The Costume Institute at the Metropolitan Museum of Art has officially announced that their next exhibition will focus on the tradition of mourning clothes. If you are thinking that that will make for a very somber Met Ball, don't worry. Death Becomes Her: A Century of Mourning Attire (Not to be confused with the 1992 Robert Zemeckis film Death Becomes Her about the quest for eternal youth starring Goldie Hawn and Meryl Streep) will open on October 21, well before the next gala. Since the opening of the newly renovated Anna Wintour Costume Center earluier this year, the Costume Institiute will once again be mounting two shows a year, and this one will be the museums first fall show since 2007. You can be sure that when the next gala rolls around, the theme will be somewhat more festive.
And speaking of the show, don't presume that it will necessarily be a downer. Curated by Harold Koda, the Institute's Curator in Charge along with Assistant Curator Jessica Regan, Death Becomes Her will chronicle 100 years of mourning dress from 1815 to 1915 allowing it to easily cover, among several other periods, the death-obsessed Victorian Era. The show will be designed to offer more than just sociological insight, and there's a lot more than weeping involved. “The predominantly black palette of mourning dramatizes the evolution of period silhouettes and the increasing absorption of fashion ideals into this most codified of etiquettes,” says Koda, “The veiled widow could elicit sympathy as well as predatory male advances. As a woman of sexual experience without marital constraints, she was often imagined as a potential threat to the social order."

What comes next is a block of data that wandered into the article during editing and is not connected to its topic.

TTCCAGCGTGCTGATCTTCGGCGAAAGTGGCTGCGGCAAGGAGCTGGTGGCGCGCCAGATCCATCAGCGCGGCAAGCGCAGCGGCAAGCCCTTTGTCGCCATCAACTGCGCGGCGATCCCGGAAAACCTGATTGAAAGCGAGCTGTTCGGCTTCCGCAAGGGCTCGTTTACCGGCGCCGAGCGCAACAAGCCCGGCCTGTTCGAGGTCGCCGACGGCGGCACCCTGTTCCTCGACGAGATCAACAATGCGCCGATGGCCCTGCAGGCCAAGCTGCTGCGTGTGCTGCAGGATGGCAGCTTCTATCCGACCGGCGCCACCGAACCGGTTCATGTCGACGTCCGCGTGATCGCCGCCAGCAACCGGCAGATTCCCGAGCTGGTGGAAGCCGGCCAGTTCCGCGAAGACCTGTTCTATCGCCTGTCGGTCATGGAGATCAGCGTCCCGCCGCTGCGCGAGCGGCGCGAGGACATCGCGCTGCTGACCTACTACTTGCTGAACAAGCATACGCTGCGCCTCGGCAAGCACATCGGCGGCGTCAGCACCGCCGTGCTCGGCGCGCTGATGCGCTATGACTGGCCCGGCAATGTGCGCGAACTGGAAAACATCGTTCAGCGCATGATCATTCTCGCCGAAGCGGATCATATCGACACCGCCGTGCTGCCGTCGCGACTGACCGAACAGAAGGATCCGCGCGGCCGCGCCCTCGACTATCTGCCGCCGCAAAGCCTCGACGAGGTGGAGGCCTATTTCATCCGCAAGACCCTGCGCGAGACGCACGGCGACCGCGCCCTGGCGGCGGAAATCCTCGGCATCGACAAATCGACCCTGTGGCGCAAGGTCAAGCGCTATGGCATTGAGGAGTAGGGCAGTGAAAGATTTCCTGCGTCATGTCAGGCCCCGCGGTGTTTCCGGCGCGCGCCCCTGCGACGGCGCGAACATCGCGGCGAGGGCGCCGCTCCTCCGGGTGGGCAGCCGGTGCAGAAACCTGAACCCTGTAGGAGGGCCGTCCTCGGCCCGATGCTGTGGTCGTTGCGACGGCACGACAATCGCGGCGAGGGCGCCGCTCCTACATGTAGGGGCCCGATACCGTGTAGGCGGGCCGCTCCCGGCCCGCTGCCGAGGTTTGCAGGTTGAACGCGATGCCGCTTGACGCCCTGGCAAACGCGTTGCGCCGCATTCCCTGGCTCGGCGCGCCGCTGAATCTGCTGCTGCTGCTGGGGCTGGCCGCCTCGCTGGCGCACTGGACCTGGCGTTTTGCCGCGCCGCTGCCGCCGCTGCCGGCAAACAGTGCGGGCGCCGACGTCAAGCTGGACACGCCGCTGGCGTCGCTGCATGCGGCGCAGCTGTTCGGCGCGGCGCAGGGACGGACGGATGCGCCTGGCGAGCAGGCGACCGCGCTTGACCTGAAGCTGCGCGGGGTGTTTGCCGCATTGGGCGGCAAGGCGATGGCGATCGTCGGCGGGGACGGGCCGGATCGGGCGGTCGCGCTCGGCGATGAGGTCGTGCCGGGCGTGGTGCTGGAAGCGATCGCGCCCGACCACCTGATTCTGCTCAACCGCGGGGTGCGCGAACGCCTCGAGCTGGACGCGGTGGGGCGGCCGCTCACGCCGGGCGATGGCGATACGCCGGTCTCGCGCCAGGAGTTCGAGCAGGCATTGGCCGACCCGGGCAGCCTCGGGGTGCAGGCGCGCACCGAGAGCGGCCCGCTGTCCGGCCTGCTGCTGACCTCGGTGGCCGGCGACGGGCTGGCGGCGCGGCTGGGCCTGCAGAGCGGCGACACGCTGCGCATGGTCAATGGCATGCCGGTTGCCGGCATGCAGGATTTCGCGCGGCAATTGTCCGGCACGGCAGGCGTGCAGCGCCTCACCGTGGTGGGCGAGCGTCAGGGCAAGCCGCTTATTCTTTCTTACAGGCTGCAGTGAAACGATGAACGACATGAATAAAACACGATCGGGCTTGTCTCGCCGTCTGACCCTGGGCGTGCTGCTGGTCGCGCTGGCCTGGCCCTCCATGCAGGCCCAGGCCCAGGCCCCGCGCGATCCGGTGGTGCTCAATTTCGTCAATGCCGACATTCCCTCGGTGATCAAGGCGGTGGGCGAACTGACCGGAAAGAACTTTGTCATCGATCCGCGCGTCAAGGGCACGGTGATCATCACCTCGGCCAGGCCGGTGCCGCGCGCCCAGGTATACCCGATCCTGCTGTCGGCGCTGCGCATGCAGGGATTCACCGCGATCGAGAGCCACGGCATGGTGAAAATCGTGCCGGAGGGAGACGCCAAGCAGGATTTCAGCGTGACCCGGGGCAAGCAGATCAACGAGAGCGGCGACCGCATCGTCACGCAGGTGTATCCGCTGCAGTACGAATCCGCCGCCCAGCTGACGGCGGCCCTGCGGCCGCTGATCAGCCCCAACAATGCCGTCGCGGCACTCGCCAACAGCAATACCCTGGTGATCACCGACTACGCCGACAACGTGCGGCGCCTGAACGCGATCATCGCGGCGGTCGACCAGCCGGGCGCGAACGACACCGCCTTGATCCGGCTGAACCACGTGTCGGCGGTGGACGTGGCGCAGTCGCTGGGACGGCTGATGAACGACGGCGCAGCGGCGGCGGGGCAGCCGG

Like the current Charles James show, the upcoming exhibition will allow for greater display of the museum's costume collection than in the past few years, and will include mourning gowns worn by both Queen Victoria and her daughter-in-law, Queen Alexandra, who, as royals, had a great influence on the mourning traditions of their times. So don't expect just a dour parade of dreary dresses. This Fall, the Costume Institute will use a little death to tell us more about life.